Friday, May 22, 2009

Guessing Someone's Intent

A couple of weeks ago I had another peak experience on the stage of Powell Hall.  The St. Louis Symphony performed Beethoven's 9th Symphony to three sellout crowds.  I don't think it possible for an orchestra to play better or to hear a more devoted interpretation or to be more thrilled and still live to tell about it!

The element of devotion comes from our maestro, David Robertson.  I have thought since the first time I saw him prepare a concert ten years ago that he brings an enormous empathy to a score.  Trained in composition, he looks at the notation to discover how the piece lives and breathes.  He tries to imagine why a composer made each choice, as if the options were his own.

The result was an approach to the 9th symphony the likes of which most of us had not encountered before.  We all grew up with recordings of the 9th that were made a generation or two earlier.  An earlier approach to Beethoven brought out beautiful passages that seemed "untroubling" to my ears.  I knew the Ormandy way, the Karajan way, the Muti way, and I thought I understood, through them, "the Beethoven way."

Robertson's approach startled me, shook me, made me question why he "imposed" such difficulty on the performers.  I came to realize that he had decided to approach the printed score as if Beethoven actually meant what he wrote down.  What a concept!  Beethoven may have been stone deaf, but let's not assume that after a lifetime of experience with voices and orchestras, he suffered from insanity.

To give only one example, there is a section at the opening of the final movement in which the orchestral basses seem to be playing a vocal recitative-without-text.  It sounds like a standard recitative in my favorite recordings.  There is nothing untroubling about the sound of it.

My favorite recordings, however, don't follow Beethoven's instructions.  He says "in the character of a recitative, but in tempo."  Robertson caught the string bass section off guard when he took that section in tempo.  It was as if the musicians had never seen the music before.  Their passages didn't go anything like the way they'd done them previously.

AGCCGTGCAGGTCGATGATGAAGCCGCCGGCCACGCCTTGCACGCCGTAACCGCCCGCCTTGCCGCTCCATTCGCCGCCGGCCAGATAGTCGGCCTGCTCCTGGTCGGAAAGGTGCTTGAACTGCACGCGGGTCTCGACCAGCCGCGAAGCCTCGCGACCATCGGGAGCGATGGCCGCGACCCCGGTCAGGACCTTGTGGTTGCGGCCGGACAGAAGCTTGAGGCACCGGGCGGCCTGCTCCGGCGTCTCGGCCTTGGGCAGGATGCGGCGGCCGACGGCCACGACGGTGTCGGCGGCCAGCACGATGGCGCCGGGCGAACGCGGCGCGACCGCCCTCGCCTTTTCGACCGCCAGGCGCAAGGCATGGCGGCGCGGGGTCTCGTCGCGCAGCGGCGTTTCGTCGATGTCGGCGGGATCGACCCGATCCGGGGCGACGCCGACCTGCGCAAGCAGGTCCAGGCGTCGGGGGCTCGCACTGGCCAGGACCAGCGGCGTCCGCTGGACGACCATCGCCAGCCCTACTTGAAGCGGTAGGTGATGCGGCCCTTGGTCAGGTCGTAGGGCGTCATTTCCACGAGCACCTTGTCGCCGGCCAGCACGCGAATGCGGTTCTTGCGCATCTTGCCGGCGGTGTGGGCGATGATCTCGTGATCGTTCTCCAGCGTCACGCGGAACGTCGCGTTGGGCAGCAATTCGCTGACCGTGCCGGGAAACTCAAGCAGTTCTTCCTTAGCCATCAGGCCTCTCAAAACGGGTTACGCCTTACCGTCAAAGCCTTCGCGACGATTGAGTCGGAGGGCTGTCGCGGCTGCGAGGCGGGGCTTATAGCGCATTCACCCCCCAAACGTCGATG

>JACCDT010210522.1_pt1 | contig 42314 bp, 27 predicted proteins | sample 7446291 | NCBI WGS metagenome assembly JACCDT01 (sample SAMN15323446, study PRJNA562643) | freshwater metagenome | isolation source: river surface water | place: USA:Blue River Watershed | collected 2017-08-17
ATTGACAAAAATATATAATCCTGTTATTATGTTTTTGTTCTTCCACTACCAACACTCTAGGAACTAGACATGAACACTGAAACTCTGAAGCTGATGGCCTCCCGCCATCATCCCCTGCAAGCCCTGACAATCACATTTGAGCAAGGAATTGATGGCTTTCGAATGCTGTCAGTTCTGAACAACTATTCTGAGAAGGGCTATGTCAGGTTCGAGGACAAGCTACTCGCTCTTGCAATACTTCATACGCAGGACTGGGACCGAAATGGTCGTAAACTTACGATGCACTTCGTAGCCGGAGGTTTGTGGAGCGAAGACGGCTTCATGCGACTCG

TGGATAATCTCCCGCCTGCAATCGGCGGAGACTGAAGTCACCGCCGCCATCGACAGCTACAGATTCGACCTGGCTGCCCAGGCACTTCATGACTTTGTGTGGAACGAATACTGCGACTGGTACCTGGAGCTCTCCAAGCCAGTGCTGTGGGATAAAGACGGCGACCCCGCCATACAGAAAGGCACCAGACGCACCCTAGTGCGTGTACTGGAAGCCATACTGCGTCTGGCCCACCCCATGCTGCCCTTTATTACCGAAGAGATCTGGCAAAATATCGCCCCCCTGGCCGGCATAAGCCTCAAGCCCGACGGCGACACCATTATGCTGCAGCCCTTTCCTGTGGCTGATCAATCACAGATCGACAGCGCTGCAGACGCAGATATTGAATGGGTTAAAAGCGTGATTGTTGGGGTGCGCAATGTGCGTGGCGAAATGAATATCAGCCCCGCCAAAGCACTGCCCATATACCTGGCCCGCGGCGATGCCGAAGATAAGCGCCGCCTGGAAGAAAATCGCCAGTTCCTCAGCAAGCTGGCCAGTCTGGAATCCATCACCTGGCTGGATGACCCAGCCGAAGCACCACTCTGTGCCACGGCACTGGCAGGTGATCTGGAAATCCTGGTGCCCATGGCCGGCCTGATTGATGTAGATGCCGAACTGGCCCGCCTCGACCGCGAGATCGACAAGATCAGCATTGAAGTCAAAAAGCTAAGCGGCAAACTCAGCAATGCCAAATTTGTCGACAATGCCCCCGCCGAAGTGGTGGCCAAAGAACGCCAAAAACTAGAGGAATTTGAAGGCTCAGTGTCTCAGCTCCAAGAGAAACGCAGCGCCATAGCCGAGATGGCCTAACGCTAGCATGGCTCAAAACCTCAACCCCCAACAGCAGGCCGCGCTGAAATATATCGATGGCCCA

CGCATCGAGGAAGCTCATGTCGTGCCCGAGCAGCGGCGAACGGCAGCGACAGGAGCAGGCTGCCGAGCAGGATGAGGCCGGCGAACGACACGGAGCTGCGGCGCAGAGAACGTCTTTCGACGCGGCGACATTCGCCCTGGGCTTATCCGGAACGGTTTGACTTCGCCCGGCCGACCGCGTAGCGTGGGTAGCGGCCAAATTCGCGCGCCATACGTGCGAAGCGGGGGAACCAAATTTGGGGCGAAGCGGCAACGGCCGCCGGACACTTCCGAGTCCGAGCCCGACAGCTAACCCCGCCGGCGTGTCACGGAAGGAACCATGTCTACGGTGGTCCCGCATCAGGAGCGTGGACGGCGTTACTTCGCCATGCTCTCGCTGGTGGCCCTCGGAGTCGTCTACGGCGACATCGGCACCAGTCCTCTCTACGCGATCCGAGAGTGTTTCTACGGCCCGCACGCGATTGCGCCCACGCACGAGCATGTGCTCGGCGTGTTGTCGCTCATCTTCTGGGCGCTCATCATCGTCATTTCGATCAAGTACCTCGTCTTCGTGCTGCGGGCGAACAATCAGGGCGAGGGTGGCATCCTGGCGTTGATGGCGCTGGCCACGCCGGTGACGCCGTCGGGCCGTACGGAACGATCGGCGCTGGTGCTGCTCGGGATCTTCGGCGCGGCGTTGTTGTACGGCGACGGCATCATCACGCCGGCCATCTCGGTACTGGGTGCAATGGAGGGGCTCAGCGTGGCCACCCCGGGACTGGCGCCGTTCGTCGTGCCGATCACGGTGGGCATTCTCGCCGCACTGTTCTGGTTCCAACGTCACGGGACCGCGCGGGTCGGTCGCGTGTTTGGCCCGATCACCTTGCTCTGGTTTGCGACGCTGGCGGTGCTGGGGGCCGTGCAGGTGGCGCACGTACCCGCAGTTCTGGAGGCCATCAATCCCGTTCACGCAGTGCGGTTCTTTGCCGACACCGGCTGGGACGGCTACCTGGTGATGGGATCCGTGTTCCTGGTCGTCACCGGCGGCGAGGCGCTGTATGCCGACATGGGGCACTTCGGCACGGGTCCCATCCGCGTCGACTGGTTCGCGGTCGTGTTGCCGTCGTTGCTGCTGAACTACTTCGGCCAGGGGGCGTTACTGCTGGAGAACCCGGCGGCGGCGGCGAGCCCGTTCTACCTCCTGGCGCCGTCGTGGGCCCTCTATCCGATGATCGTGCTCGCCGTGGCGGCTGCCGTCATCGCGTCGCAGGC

Taken in strict tempo, those passages sound awkward, there is no way for them not too.  They sound like they truly do not "work."  The listener senses the string basses are attempting to do something for which they are not at all suited.

And then a unique thing happens.  For the first time in a classical symphony, a human bass sings these words: "Oh, friends, not these tones."  And he means, "let human voices take over here; human voices have what this symphony really needs at this moment."  And so the chorus enters and completes the resolution of the earth-shattering tensions of the whole symphony.

In Robertson's interpretation, taking Beethoven literally, the text of the singer makes the kind of sense it never makes when the old-style interpretation is in play.  If the orchestral basses sound perfectly fit to play a recitative, there is no reason for a human voice to say, "enough, already!"

That's what we learned this time by watching David Robertson devote himself to someone else's intentions.  I think everyone in the hall sensed how special a concert this was.  A second after the last note sounded, they leapt to their feet as one, shouting and clapping, thanking us all for opening their ears to a work of genius.

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